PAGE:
Newcastle Herald Letters to the Editor: Tuesday, October 3, 2017

ALTERNATIVES: There are effective ways for those living in apartments to dry their clothes inside, without the use of a dryer, argues one contributor.
ALTERNATIVES: There are effective ways for those living in apartments to dry their clothes inside, without the use of a dryer, argues one contributor.

I FOUND the article by Paul Scott rather confusing (‘It’s ugly when architects get their knickers in a knot’, Herald, 2/10). He does not quite seem sure who to blame for some city buildings that he regards as ugly and finishes with the usual flourish of environmental shaming.

However, Paul I have good news.

There is no need for clotheslines on the roofs of apartment buildings, nor is it necessary to hang clothes in windows or on balconies, in order to avoid the guilt trip caused by using a clothes dryer.

In my apartment building and in most others, as required under the BCA, there is a rising exhaust system to serve bathroom and laundry areas. So rather than turning on an exhaust fan when you use a bathroom or toilet, there is a constant low flow of air rising from within each apartment, drawn up by fans on the roof of the building.

This air flow can be used for a second purpose – simply set up an internal clothes line in the laundry and the flow of air will dry even a large cotton blanket overnight.

So, no ugly clothes on the roof or the balcony – and no environmental guilt trip.

Zenon Helinski, Newcastle


I BELIEVE the sad flooding deaths at Dungog may have been unnecessary if flood alarms had been installed (‘Storm was extraordinary’, Herald, 30/9).

In our area, flood alarms were recommended as far back as the Flood Report on Swamp Creek, 1992.

Kurri Kurri Landcare have developed flood alarms and installed them on Swamp Creek. They have the advantage of being cheap and effective. They are set at warning height and evacuation height.

Their main use is for night time when the creek flash flooding is not readily evident.

We will provide circuitry and purchase lists for any electrician or handyman to assemble.

The advantage of early warning alarms is that the siren alerts knowledgeable neighbours. Neighbours who are immediately on hand to assist with furniture saving and car sharing for evacuation.

We have had no vandalism of the alarms and associated signs in over 10 years of operation.

Col Maybury, Kurri Kurri 

Tram planning done right

NEWCASTLE can learn from both Bordeaux (France) and Barcelona (Spain).

In the former they have created a massive tram system through the city. Heavily articulated trams could turn 90-degree corners, and in peak hour they were close together.

Only taxis and delivery vehicles are allowed in the historic city centre. There are three tram stops at the university, and just past it is the second part of the successful transition – large car parks where it costs little to park and then ride on the tram. (Historically, Newcastle council would struggle with the concept of cheap parking). The old gas works site at Hamilton is an ideal car park site, and if the light rail gauge is the same as the railway, trams could travel through there to the university.

Barcelona has wide boulevards, with parking underneath. Central Square with its fountains and huge statues is on top of the main underground rail station.

The “Diagonal” is a very wide boulevard with two tram tracks through lawn with trees and gardens completing the median strip dividing the roadway.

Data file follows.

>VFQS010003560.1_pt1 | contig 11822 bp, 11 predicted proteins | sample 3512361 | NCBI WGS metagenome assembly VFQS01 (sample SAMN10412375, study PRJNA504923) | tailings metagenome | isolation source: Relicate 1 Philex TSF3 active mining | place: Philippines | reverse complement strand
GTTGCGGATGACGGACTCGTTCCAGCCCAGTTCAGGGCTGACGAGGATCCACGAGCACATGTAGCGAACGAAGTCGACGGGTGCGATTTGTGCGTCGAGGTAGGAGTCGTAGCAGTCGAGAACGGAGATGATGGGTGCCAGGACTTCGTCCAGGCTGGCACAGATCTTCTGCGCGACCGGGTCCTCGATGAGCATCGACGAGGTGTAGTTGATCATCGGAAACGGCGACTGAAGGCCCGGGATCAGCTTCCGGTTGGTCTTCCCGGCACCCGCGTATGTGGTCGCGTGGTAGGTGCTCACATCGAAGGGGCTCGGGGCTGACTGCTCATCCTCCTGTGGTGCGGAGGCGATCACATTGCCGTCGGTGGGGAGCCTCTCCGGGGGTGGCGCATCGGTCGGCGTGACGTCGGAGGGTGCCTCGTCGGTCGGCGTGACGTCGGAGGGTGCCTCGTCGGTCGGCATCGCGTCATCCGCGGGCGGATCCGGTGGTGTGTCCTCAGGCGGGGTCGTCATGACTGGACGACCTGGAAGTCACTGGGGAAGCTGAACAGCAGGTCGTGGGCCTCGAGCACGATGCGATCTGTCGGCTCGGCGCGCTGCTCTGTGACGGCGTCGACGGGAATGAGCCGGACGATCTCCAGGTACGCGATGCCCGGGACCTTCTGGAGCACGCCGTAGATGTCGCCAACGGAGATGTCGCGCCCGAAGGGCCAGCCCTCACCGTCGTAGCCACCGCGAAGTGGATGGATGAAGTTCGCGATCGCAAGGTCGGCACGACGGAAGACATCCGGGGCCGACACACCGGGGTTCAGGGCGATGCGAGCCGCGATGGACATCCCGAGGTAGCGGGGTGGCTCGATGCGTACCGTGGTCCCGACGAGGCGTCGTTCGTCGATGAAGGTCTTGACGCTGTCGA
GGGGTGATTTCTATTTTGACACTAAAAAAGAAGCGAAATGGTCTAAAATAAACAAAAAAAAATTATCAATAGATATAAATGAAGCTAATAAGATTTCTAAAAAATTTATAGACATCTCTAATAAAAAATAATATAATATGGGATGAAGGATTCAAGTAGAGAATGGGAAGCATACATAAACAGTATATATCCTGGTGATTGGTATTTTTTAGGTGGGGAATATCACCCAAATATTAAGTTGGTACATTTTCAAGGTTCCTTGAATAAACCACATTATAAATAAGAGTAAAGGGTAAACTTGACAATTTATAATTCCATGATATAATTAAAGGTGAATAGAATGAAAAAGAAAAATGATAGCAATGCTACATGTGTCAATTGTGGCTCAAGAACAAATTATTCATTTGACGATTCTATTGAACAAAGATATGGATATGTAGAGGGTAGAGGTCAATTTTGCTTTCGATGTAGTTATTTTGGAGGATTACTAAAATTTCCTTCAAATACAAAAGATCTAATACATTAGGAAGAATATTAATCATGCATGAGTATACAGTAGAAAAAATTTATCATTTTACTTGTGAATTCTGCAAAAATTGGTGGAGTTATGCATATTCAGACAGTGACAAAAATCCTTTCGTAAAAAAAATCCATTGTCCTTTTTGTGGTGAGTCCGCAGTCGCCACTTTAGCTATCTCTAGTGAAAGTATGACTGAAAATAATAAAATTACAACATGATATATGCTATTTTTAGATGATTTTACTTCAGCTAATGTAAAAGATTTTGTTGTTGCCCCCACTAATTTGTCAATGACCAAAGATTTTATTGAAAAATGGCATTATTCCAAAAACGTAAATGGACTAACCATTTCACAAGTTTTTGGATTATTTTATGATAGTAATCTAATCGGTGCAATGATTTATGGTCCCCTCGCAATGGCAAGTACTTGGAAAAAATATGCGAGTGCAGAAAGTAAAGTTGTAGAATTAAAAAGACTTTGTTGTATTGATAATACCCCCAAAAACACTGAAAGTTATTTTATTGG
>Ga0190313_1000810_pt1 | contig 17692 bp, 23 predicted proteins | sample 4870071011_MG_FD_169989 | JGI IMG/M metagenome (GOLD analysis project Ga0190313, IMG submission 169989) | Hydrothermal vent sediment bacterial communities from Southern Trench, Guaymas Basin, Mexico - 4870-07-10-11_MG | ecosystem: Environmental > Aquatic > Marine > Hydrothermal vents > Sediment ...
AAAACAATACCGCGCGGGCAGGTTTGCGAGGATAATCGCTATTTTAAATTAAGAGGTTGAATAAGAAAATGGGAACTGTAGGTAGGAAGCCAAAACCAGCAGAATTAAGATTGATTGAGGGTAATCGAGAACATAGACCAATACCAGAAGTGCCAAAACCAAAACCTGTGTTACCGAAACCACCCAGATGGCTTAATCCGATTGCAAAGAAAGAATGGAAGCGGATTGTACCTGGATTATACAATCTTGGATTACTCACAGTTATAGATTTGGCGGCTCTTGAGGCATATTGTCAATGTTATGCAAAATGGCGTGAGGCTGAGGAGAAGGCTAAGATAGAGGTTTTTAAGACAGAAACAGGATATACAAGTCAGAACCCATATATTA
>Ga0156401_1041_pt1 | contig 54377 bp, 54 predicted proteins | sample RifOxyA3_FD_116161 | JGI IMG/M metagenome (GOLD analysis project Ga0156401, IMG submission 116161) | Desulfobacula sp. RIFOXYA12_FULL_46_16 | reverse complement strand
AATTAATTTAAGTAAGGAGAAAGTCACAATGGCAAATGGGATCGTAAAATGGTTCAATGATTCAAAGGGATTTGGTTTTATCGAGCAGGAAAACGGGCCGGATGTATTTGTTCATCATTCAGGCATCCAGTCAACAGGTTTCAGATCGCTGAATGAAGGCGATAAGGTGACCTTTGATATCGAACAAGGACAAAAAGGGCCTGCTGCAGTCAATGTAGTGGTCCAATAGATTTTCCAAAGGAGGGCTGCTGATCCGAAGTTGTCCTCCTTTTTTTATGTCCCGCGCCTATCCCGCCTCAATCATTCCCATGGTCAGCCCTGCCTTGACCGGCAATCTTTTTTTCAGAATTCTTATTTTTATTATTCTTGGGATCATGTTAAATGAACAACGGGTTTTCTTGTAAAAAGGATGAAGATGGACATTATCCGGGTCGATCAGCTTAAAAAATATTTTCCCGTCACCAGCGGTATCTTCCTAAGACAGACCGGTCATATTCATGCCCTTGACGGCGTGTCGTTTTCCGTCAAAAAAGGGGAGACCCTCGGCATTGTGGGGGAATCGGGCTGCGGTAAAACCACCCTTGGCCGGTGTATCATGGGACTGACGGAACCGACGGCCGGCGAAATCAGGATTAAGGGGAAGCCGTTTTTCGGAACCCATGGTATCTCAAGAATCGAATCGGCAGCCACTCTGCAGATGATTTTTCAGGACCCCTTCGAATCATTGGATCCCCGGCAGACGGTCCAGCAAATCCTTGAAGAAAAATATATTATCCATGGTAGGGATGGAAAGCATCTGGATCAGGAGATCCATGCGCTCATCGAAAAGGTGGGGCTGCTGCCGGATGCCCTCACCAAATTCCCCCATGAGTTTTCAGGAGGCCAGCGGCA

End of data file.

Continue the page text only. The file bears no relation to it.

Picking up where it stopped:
Combining the two – the rail corridor could be excavated for a much needed car parking (underground), with the tram lines, parks and gardens above.

Daryl Heslop, Cedar Creek

Wise words in Whitebridge

MY boyfriend and I walked through Newcastle on our way to Brisbane ( We’re just two guys willing to meet people and talk about the reasons to vote “yes” til the survey closes on November 7. Newcastle gave us so much support in this difficult endeavour, and I was minded to share with your readers a response to one morning spent in Whitebridge.

Sitting in Whitebridge, having a coffee,

And I’m amazed to hear a local 

Took on some bikies for breakfast.

They’d set up by her local cafe 

To tell all around “Vote No.”

I probably won’t meet her,

But I’m sure no-one beats her

For sheer courage!

In this long-drawn debate

The defenders of hate

Tell us “pipe down, respectfully.”

We’re called “radicals” and “thugs,”

With indifferent shrugs

For “Marriage, Mother’s Day, Christmas!”

Any respectful debate

With apologists for hate,

Must start with confession

Of their part in repression

Of the kids in their hood

Who were misunderstood.

In my Wollongong days,

Boys beat up the “gays,”

No mercy was shown,

No dignity was known.

For the “no” side it suits

To swap the black boots,

To reverse weak and strong

As they’ve been all along,

And to say they’re walking a mile

In our shoes.

This would be fit for satire

If repugnance and ire

Could stay contained.

Sometimes they can’t:

If I deny apartheid, 

A black person is right not to hide

Their contempt for my views.

If I deny genocide

The victims are right to abide

None of my views! 

If the “nos’” strongest point is that we’re too loud,

It’s time that we all finally felt proud.

And to the lady in Whitebridge who put up a fight, 

Two guys were humbled by your belief in what’s right

Adam Russoniello, Sydney

Praise for free speech

CONGRATULATIONS to Jeff Corbett for not restricting his views for the sake of political correctness, and saying it as he sees it, and for the Herald for providing free speech (‘Downsizing the dream’, Herald, 30/9). 

Two subjects l believe have been used and abused, resulting in confusion, misunderstanding and loss of the Australian way of life. Whether my praise will be published, may be too much all at once, but then again, maybe it won't.

Carl Stevenson, Dora Creek


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